Challenge coins are very common in many fields. Some domestic military fans who love military collections also have many physical collections of challenging coins. These coins usually carry the logo or motto of the production unit, representing the overall image of the unit and even the core values. And often exchange, display and collect among the members of the unit, instilling a sense of pride from the collective honor for the winners.
The historical roots of the “challenge coin” can be traced back to the generals of the Roman Empire who rewarded soldiers by giving coins to recognize their achievements. The use of the US military, probably from the First World War, was the most common story of the challenge coin from an American fighter pilot who was shot down during the First World War and forced to land on hostile German territory. The pilot was captured and detained in a temporary detention facility, but soon the British bombing gave him a chance to escape. He successfully shunned German patrols in civilian costumes and reached the front line, risking past the no-man's land and discovering a French outpost. Since spies and saboteurs have been plaguing the French, the French think he is a saboteur and is ready to shoot him. Before the execution, he showed his nephew the only personal belongings he carried – a challenge coin from his squadron. A French soldier recognized the American military pin badge on the challenge currency, so they suspended the execution and finally confirmed The true identity of the American pilot. In the end, a bottle of French red wine replaced the bullet that was originally intended for him, all thanks to the challenge coin he brought.
Today, the popularity of the challenge coin has evolved into a symbol of the representation of US military personnel, which is widely used in active, decommissioned, and civilian personnel in the military. Throughout the career of a soldier, it will be possible to encounter and acquire a large number of challenging coins. For example, this year, the US Air Force Academy held a ceremony to award graduation commemorative coins to its students at the time of graduation. All graduates received a special production challenge coin. At the same time, the challenge currency also serves as a symbol of welcome and respect to VIPs and special guests as a unit or senior official. William Clinton, George Bush, and Barack Obama, until the current president of Donald Trump, gave examples of challenging coins to guests and diplomats visiting the White House. President Trump also released a new commemorative challenge coin before the North Korean and American Nuclear Summit in Singapore in 2018.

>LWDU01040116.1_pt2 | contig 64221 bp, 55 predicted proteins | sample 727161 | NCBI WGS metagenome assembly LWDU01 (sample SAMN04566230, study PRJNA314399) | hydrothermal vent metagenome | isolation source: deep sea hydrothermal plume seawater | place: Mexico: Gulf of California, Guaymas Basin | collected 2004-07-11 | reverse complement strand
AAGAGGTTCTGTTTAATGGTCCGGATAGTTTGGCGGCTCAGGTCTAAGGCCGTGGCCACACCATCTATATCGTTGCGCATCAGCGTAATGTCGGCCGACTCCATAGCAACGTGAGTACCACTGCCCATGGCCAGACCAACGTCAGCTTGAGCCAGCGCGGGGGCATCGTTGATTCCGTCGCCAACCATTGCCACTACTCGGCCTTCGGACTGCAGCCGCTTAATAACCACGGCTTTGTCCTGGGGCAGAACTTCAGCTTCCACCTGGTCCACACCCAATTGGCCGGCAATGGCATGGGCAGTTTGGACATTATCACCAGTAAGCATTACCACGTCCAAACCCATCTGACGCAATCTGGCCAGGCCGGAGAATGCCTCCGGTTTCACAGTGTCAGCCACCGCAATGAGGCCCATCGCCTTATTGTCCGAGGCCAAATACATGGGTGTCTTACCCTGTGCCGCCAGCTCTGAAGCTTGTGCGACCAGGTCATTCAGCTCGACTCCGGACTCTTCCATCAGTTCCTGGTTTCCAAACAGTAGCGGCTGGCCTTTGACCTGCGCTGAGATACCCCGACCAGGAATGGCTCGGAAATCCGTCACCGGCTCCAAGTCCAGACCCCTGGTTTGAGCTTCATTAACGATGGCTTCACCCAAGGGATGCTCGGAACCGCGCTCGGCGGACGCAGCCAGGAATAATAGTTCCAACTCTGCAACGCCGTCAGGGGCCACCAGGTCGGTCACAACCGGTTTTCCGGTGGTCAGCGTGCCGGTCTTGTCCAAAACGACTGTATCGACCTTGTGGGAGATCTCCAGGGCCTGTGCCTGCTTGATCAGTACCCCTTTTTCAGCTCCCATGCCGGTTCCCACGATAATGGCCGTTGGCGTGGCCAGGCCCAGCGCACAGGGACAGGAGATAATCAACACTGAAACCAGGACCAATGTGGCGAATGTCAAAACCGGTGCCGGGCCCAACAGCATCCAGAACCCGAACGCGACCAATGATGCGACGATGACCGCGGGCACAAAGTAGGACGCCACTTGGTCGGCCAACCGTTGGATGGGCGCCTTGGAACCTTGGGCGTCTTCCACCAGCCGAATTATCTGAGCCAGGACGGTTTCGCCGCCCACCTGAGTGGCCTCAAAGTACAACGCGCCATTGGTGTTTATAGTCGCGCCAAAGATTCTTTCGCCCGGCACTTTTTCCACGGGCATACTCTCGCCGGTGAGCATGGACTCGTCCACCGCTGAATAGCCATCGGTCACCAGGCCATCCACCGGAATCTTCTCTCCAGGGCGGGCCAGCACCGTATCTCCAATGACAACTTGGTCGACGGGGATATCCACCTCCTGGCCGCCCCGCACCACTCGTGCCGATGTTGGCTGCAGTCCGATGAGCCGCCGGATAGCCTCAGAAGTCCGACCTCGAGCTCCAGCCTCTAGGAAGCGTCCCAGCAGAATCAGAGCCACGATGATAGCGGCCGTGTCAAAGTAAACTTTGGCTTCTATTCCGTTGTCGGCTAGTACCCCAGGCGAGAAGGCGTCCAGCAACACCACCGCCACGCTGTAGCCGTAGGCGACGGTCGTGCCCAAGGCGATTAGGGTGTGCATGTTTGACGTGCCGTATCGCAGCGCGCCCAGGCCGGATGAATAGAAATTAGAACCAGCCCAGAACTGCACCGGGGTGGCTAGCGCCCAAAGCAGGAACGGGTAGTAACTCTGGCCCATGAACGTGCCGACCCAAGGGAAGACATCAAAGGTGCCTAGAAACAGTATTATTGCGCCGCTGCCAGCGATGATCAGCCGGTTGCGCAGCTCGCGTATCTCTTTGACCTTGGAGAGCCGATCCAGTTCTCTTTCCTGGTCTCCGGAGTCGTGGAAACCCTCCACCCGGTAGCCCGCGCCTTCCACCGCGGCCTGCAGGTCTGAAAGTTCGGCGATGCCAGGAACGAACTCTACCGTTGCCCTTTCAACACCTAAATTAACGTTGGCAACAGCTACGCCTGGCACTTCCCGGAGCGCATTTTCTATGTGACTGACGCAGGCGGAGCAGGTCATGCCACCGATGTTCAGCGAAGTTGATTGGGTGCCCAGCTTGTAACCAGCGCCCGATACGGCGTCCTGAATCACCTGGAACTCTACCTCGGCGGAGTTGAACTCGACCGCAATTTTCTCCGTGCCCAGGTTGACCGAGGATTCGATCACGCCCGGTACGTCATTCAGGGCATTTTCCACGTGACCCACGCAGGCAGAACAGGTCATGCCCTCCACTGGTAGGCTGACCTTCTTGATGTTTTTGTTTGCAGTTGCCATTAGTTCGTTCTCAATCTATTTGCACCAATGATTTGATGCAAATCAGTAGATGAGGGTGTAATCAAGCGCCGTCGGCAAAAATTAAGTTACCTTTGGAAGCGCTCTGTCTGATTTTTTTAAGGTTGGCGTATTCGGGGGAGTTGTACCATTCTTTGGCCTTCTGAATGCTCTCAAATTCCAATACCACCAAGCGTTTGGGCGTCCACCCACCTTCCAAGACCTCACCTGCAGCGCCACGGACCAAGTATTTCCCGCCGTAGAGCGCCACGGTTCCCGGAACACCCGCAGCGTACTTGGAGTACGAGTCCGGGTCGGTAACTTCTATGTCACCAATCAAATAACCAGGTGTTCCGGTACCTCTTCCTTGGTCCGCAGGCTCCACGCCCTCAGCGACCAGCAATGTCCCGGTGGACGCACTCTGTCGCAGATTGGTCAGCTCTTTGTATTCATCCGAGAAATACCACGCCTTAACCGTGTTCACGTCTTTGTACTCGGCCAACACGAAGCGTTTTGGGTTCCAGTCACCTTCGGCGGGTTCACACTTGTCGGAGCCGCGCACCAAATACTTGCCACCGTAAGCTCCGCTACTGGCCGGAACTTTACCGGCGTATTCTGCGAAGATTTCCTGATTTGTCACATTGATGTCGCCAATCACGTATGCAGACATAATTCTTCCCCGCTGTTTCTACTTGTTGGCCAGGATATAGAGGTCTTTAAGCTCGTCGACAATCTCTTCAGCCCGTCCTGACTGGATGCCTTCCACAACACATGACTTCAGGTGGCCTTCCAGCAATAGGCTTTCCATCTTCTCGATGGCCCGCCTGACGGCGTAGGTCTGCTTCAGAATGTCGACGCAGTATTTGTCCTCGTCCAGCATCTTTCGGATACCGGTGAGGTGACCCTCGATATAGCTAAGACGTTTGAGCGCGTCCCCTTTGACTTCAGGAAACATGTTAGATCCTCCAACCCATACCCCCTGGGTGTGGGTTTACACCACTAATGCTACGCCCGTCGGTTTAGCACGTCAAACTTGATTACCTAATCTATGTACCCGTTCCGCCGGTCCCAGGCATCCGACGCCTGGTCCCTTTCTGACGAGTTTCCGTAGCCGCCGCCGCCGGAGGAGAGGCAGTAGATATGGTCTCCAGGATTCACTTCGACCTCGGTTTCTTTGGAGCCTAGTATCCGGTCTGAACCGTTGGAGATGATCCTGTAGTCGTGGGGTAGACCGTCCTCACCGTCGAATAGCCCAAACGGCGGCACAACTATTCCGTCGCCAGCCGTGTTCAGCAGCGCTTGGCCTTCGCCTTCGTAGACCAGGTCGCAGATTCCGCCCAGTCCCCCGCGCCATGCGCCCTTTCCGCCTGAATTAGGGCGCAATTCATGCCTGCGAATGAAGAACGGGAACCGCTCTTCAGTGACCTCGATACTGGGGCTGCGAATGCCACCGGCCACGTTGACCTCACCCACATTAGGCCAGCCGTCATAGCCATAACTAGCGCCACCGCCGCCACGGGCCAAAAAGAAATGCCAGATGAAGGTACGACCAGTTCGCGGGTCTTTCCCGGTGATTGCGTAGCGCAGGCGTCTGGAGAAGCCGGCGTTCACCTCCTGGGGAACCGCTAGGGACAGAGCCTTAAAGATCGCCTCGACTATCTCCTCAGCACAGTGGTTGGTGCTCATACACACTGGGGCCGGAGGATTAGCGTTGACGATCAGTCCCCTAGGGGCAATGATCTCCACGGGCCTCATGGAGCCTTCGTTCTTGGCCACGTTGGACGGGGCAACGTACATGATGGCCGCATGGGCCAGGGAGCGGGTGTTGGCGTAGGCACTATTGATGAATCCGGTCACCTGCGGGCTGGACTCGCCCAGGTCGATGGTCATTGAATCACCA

The US challenge currency culture has been extended to other countries, including Canada, the United Kingdom and Australia. Some military departments in China have also produced similar challenge coins, but it is customary for Chinese to prefer to call him " souvenir coin." The earliest known coin that exists is a simple brass coin, and the sign and text remain so hard to distinguish. Today's military challenge coins have evolved from seemingly simple designs to more complex and colorful varieties, thanks in large part to advances in manufacturing technology that has been perfected over the years. More and more unit leaders have realized that a small, personalized challenge coin can build unity between teams and at the same time promote morale throughout the unit.
Today, many American badge companies (such as the well-known Vanguard) will provide units to the military to challenge the coin-made services, but the final flow of these orders is mostly China and South Korea. China is almost the largest producer of US military challenge coins.